• Low power Electromagnetic (EM) Wave sensors can measure general properties of human speech articulator motions, as speech is produced. See Holzrichter, Burnett, Ng, and Lea, J.Acoust.Soc.Am. 103 (1) 622 (1998). Experiments have demonstrated extremely accurate pitch measurements (< 1 Hz per pitch cycle) and accurate onset of voiced speech. Recent measurements of pressure-induced tracheal motions enable very good spectra and amplitude estimates of a voiced excitation function. The use of the measured excitation functions and pitch synchronous processing enable the determination of each pitch cycle of an accurate transfer function and, indirectly, of the corresponding articulator motions. In addition, directmore » measurements have been made of EM wave reflections from articulator interfaces, including jaw, tongue, and palate, simultaneously with acoustic and glottal open/close signals. While several types of EM sensors are suitable for speech articulator measurements, the homodyne sensor has been found to provide good spatial and temporal resolution for several applications.« less
  • Very low power, short-range microwave ''radar-like'' sensors can measure the motions and vibrations of internal human speech articulators as speech is produced. In these animate (and also in inanimate acoustic systems) microwave sensors can measure vibration information associated with excitation sources and other interfaces. These data, together with the corresponding acoustic data, enable the calculation of system transfer functions. This information appears to be useful for a surprisingly wide range of applications such as speech coding and recognition, speaker or object identification, speech and musical instrument synthesis, noise cancellation, and other applications.
  • Very low power, GHz frequency, ''radar-like'' sensors can measure a variety of motions produced by a human user of machine interface devices. These data can be obtained ''at a distance'' and can measure ''hidden'' structures. Measurements range from acoustic induced, 10-micron amplitude vibrations of vocal tract tissues, to few centimeter human speech articulator motions, to meter-class motions of the head, hands, or entire body. These EM sensors measure ''fringe motions'' as reflected EM waves are mixed with a local (homodyne) reference wave. These data, when processed using models of the system being measured, provide real time states of interface positionsmore » or other targets vs. time. An example is speech articulator positions vs. time in the user's body. This information appears to be useful for a surprisingly wide range of applications ranging from speech coding synthesis and recognition, speaker or object identification, noise cancellation, hand or head motions for cursor direction, and other applications.« less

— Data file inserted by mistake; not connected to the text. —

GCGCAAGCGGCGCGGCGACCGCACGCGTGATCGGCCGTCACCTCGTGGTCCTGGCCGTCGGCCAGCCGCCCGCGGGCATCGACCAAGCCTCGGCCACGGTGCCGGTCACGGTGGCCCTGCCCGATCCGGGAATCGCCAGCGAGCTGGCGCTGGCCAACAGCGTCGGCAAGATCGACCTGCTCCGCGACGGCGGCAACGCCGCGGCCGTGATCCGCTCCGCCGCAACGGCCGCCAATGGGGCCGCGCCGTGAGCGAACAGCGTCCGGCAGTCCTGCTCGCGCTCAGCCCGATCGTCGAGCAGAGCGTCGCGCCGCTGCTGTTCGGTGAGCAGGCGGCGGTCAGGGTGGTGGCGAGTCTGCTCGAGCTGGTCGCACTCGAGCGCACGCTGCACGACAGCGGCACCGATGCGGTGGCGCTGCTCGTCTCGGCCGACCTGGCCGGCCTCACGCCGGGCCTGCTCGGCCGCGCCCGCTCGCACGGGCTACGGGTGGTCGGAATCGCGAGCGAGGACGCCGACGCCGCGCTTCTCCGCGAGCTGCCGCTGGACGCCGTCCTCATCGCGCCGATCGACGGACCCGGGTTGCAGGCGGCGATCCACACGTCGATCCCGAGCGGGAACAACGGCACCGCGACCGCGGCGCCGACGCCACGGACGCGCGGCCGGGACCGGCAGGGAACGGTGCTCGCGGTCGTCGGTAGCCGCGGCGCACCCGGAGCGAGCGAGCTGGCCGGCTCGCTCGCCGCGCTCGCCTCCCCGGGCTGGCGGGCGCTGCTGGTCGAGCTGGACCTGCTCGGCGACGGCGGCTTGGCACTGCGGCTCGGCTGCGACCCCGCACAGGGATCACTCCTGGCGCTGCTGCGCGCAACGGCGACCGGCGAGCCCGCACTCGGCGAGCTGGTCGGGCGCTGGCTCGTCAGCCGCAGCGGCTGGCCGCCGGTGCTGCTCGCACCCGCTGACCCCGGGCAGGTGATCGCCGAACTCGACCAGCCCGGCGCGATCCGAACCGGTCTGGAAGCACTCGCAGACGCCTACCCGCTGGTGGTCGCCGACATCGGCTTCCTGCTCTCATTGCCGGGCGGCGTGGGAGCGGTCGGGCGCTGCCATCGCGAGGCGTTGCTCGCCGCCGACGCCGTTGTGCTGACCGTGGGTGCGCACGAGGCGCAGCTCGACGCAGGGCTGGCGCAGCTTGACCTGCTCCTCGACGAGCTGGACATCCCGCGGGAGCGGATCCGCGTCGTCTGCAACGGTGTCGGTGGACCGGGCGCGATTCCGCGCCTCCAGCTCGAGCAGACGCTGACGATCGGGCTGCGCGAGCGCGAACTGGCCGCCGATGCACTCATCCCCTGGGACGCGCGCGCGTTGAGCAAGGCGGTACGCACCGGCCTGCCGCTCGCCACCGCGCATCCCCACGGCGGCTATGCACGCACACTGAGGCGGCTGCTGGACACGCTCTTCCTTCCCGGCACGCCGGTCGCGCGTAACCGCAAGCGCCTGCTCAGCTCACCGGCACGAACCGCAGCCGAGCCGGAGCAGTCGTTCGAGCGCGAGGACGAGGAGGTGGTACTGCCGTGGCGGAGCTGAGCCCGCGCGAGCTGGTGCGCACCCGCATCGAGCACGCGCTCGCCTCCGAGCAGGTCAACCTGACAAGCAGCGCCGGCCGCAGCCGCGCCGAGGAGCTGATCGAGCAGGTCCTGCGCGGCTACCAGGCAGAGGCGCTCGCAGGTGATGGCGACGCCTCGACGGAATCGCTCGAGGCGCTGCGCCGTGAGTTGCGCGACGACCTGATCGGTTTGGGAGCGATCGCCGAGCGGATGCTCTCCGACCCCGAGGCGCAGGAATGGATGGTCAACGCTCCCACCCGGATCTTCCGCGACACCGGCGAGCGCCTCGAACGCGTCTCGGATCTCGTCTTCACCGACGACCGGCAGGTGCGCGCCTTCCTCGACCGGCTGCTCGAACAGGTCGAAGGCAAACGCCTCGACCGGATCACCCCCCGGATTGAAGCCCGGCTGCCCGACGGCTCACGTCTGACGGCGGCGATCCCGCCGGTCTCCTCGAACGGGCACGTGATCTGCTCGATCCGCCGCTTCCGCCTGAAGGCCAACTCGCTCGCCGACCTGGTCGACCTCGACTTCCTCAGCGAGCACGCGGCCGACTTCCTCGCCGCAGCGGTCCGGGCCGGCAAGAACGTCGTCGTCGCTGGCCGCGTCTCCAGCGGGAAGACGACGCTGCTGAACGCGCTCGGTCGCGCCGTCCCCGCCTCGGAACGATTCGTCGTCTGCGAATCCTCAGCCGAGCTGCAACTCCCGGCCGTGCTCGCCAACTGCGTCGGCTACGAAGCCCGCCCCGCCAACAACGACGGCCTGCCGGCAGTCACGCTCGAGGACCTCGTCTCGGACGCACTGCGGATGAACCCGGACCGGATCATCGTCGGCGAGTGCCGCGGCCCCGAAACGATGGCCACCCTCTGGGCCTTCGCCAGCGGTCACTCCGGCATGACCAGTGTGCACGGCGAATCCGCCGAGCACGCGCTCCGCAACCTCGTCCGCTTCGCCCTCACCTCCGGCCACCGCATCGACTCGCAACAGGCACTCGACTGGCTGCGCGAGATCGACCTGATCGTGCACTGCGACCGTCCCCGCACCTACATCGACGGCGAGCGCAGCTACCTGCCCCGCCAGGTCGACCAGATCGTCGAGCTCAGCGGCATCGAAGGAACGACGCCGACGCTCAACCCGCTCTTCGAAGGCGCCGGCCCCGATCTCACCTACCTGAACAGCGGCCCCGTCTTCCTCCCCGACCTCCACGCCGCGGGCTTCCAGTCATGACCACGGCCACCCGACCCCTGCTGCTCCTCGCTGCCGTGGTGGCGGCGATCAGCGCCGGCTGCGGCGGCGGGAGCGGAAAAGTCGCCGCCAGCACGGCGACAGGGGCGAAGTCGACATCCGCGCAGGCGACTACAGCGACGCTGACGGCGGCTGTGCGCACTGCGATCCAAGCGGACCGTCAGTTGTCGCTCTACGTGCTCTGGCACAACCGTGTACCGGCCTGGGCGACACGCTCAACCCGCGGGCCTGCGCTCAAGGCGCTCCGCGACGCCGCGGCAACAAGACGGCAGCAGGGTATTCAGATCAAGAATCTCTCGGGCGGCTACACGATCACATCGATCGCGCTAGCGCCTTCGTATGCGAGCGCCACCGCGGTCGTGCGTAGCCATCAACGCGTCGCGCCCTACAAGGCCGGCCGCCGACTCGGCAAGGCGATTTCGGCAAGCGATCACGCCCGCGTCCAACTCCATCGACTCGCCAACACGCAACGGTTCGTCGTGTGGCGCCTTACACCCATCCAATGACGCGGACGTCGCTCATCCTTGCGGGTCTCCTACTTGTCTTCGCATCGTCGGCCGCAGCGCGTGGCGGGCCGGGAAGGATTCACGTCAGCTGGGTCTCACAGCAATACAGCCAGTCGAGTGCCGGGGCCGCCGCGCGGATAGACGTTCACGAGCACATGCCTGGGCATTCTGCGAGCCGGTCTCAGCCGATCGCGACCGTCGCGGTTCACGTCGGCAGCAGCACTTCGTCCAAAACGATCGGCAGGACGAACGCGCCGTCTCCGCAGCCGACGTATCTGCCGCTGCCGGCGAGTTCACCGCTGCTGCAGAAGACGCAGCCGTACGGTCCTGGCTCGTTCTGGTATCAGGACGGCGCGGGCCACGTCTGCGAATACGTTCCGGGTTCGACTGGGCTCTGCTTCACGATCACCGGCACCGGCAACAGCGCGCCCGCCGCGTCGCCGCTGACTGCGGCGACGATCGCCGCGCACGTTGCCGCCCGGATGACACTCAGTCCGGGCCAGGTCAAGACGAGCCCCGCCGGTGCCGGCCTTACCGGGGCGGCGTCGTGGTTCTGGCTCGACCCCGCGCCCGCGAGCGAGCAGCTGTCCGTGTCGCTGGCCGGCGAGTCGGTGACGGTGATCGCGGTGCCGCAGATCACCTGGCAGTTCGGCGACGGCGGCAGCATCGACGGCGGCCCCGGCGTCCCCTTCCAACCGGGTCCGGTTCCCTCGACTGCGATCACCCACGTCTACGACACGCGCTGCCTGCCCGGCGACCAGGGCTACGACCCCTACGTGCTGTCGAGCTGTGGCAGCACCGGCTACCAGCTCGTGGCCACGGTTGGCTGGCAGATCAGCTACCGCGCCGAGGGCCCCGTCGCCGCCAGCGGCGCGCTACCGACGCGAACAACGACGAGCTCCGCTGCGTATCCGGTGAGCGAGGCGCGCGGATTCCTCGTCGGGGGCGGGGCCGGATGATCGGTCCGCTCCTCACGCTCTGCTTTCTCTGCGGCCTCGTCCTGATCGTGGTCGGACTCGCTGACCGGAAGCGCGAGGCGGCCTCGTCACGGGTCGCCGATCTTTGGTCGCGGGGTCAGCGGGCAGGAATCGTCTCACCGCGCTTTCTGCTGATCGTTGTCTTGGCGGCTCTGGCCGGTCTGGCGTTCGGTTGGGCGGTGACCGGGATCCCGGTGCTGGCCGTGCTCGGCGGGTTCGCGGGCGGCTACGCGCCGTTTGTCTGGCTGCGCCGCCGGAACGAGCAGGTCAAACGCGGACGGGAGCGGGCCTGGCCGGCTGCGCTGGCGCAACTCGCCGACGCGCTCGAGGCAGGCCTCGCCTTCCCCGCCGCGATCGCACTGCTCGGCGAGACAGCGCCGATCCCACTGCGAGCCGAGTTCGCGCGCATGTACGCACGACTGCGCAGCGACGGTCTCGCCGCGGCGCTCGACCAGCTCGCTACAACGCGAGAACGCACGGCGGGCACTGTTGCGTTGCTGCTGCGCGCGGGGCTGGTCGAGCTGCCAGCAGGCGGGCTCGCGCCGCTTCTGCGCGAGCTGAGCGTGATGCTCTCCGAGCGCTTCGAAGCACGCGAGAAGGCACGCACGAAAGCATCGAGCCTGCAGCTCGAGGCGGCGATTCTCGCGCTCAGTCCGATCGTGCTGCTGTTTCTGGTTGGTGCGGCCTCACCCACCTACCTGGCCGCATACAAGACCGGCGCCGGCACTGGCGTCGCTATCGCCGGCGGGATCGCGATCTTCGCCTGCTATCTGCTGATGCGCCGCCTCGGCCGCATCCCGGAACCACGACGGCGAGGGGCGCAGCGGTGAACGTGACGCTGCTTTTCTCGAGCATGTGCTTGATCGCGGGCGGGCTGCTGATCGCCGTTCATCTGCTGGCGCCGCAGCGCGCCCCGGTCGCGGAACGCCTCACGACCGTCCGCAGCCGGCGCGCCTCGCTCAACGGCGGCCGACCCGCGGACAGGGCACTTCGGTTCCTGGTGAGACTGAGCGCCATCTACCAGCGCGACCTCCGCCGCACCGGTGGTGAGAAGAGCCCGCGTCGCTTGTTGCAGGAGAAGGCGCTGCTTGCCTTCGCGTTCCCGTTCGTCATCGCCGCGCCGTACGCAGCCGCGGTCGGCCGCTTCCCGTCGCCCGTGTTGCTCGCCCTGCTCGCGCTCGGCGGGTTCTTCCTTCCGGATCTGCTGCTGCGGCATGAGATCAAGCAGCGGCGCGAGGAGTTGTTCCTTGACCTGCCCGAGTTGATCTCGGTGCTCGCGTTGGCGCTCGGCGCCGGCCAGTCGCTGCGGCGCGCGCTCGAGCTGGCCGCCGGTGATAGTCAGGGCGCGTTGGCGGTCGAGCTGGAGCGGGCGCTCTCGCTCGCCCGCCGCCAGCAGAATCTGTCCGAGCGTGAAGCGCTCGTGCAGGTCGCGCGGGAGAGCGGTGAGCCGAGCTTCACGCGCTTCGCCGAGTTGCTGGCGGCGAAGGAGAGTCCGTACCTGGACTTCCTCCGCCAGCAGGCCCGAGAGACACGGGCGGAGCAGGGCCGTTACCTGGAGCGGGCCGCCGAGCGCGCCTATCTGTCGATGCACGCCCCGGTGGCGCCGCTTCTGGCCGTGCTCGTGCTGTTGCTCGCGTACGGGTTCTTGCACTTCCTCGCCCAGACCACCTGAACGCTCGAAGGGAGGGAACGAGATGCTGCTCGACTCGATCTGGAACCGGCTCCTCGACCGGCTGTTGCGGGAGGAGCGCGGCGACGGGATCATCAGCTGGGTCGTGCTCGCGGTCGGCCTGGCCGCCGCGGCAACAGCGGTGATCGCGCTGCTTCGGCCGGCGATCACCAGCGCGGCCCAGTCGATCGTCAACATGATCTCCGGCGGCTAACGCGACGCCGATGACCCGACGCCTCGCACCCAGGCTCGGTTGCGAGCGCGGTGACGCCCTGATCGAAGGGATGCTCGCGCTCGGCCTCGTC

• Very low power, GHz frequency, ''radar-like'' sensors can measure a variety of motions produced by a human user of machine interface devices. These data can be obtained ''at a distance'' and can measure ''hidden'' structures. Measurements range from acoustic induced 10-micron amplitude vibrations of vocal tract tissues, to few centimeter human speech articulator motions, to meter-class motions of the head, hands, or entire body. These EM sensors measure ''fringe motions' as reflected EM waves are mixed with a local (homodyne) reference wave. These data, when processed using models of the system being measured, provide real time states of interface positionsmore » vs. time. An example is speech articulator positions vs. time in the user's body. This information appears to be useful for a surprisingly wide range of applications ranging from speech coding and recognition, speaker or object identification, noise cancellation, hand or head motions for cursor direction, and other applications.« less